The Foreign Ministry and the official Xinhua News Agency last week took the unusual step of commenting on the U.S. election and urging both candidates to cool it.
“The fierce presidential race seems to have morphed into a contest in which the one who plays tougher on China has better chances to win,” Xinhua said in an editorial Tuesday.
Rooting for a Romney victory
There are leaders, and populations, who favor a Romney victory. Eastern Europe has long seen Republicans as more sympathetic to their struggles with Russia, and former Polish president Lech Walesa endorsed Romney over the summer.
In Israel, where Obama’s Middle East policies have been viewed with suspicion, many people are quietly rooting for a Romney victory. Although Prime Minister Benjamin Netanyahu has tried to project a nonpartisan stance, he has been friends with Romney for decades, and his relationship with Obama has been cool.
Elsewhere in the Middle East, many countries are focused inward on troubled economies and shaky democratic transitions in the aftermath of the Arab Spring. There is also a widespread — and long-standing — belief in the Middle East that regardless of who the U.S. president is, U.S. foreign policy will always be the same.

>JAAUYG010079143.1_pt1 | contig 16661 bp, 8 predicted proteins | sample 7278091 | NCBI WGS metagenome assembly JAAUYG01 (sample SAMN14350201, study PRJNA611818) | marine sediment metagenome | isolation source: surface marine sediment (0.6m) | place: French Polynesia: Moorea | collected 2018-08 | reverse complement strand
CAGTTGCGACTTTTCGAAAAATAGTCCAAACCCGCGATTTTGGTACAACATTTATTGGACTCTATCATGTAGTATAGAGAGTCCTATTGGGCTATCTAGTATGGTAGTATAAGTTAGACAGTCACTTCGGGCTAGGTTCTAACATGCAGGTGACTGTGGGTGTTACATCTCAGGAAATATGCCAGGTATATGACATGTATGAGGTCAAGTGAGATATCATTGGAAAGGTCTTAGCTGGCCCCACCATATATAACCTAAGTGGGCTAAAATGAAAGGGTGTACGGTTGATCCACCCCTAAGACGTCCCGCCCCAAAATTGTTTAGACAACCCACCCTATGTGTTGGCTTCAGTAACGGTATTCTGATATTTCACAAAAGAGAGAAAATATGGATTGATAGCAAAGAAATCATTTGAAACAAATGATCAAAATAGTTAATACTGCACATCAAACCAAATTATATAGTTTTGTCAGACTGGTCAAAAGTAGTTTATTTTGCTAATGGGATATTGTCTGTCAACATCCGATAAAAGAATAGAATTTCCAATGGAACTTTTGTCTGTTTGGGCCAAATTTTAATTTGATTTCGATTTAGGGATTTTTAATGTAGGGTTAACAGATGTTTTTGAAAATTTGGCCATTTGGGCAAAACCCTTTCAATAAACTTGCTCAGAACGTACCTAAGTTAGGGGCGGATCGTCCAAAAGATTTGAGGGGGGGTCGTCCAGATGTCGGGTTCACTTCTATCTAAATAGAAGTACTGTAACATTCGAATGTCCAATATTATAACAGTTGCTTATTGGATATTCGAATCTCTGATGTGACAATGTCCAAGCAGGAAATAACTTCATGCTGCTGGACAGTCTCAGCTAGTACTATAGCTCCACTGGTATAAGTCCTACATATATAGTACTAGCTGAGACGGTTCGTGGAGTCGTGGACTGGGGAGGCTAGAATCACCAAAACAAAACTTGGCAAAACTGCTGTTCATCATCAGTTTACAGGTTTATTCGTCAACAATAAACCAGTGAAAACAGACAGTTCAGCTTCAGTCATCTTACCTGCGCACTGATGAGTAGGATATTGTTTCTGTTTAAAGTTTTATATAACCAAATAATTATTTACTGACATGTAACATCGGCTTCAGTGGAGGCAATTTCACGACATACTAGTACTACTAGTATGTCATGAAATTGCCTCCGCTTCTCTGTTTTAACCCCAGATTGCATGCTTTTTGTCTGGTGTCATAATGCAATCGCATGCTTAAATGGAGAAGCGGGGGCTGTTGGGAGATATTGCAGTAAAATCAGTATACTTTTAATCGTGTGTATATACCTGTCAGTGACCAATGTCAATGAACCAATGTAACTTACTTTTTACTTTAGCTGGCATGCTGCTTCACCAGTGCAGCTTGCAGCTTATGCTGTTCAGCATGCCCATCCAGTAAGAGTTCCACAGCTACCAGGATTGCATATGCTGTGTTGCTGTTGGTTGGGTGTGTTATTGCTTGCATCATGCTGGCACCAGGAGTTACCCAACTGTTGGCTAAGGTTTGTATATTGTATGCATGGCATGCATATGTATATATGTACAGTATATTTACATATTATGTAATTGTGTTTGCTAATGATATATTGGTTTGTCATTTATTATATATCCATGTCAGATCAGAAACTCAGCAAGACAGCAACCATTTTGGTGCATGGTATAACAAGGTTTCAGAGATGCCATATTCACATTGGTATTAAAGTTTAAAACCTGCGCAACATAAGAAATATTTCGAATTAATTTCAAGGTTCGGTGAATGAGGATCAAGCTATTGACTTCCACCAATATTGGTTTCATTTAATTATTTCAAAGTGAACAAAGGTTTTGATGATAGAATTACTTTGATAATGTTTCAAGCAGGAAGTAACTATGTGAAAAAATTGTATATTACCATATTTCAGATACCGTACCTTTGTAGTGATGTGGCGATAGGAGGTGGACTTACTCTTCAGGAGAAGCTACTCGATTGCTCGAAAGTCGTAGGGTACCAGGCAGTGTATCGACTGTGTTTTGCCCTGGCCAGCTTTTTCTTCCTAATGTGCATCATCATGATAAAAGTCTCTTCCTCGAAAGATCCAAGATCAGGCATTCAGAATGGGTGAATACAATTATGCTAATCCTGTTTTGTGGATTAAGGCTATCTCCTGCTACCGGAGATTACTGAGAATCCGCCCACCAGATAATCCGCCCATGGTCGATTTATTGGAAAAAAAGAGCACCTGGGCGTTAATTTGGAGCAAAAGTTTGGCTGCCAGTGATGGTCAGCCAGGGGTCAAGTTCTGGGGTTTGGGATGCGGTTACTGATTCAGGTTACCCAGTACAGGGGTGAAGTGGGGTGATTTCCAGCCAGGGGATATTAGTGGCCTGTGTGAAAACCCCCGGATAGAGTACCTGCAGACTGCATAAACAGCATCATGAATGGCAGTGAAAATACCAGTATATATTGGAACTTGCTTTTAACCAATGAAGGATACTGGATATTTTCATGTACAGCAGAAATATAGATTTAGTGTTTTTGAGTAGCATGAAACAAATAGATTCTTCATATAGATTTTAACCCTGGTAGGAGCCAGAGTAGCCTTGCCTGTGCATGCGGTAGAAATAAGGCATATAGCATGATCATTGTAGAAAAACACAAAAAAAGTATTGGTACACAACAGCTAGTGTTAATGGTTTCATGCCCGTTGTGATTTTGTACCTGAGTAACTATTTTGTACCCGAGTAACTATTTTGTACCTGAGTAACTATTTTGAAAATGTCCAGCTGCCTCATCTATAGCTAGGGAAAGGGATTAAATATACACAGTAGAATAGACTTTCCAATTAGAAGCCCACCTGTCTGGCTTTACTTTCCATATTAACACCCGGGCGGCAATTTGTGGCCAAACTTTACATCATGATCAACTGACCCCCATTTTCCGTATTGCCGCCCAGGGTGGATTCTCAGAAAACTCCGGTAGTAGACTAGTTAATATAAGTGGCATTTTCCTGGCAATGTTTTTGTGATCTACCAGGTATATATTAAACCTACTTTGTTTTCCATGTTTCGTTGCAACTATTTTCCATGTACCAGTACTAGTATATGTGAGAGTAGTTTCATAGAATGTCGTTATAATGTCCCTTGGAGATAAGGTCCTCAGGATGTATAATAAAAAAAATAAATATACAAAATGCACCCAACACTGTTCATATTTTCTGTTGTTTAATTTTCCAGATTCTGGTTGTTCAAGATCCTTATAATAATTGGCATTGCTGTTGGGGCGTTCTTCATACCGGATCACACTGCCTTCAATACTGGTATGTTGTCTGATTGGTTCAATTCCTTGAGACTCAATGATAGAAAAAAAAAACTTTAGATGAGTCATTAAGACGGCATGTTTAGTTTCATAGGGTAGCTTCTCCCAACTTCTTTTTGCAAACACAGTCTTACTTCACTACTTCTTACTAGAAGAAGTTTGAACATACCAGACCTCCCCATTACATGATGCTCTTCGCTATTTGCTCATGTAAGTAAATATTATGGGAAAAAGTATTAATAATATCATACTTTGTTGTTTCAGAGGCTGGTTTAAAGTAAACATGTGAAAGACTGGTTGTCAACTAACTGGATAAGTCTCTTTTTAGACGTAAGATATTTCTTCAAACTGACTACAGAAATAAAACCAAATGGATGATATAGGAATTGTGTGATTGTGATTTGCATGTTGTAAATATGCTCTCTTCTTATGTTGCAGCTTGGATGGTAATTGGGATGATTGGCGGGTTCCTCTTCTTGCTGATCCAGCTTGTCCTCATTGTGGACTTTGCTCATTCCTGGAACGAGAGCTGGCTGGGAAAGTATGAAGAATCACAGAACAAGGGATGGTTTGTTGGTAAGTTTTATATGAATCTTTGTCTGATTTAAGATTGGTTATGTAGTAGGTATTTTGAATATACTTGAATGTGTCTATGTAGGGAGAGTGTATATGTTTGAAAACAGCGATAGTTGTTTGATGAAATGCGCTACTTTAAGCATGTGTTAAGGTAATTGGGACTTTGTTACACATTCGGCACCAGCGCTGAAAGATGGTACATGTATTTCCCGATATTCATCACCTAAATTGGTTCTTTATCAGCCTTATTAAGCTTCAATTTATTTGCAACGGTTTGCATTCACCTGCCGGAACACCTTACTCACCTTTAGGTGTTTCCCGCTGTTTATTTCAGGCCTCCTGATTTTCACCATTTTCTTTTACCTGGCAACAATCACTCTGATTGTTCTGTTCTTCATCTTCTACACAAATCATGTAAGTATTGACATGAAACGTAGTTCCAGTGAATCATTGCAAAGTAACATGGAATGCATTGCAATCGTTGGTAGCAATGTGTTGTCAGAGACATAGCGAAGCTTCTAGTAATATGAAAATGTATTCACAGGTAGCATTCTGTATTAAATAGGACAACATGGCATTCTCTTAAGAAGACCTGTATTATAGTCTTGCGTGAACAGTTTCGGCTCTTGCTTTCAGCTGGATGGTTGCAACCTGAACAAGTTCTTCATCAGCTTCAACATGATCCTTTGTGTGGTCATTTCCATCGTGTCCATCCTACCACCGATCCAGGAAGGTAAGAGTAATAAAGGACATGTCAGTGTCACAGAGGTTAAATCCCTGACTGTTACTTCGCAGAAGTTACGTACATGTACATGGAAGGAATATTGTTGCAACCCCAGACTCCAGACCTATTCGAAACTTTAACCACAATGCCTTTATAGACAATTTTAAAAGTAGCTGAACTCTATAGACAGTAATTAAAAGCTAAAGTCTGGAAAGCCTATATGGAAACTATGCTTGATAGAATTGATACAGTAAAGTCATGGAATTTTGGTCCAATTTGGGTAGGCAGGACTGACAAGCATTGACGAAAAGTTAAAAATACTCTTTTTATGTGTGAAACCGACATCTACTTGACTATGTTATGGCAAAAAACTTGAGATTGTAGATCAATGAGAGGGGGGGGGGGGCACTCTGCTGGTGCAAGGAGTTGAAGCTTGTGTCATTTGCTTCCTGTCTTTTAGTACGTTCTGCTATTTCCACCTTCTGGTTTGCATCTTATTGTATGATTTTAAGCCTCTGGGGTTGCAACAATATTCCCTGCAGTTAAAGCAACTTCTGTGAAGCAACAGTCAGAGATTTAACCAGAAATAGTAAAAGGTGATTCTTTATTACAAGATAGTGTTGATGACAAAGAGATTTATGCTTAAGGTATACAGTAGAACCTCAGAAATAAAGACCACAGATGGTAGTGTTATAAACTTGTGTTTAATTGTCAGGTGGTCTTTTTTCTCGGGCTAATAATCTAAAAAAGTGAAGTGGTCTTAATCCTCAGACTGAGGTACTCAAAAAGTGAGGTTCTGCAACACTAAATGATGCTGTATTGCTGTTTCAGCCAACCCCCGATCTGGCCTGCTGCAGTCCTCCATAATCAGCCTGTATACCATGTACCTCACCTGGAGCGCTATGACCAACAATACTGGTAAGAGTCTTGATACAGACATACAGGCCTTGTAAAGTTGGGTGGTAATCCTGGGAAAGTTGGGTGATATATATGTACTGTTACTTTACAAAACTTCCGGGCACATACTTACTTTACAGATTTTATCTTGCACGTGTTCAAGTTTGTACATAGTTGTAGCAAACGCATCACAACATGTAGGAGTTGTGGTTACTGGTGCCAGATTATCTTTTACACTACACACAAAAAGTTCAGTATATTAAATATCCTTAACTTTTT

In Egypt, few have bothered to tune in to the U.S. presidential debates, said Khaled Heba, a writer for the state-run newspaper al-Youm al-Sabaa. The question of Romney vs. Obama is simply not a priority, he said.
“Egyptians generally are not concerned with American affairs right now. All they’re concerned with is the conflict between national political forces within Egypt,” he said. “Here in Egypt, our economic situation is deteriorating. Our internal issues are more important than looking out at the world.”
Richburg reported from Beijing. Anthony Faiola in London, Joel Greenberg in Jerusalem, Abigail Hauslohner in Cairo, Petra Krischok in Berlin and Liu Liu in Beijing contributed to this report.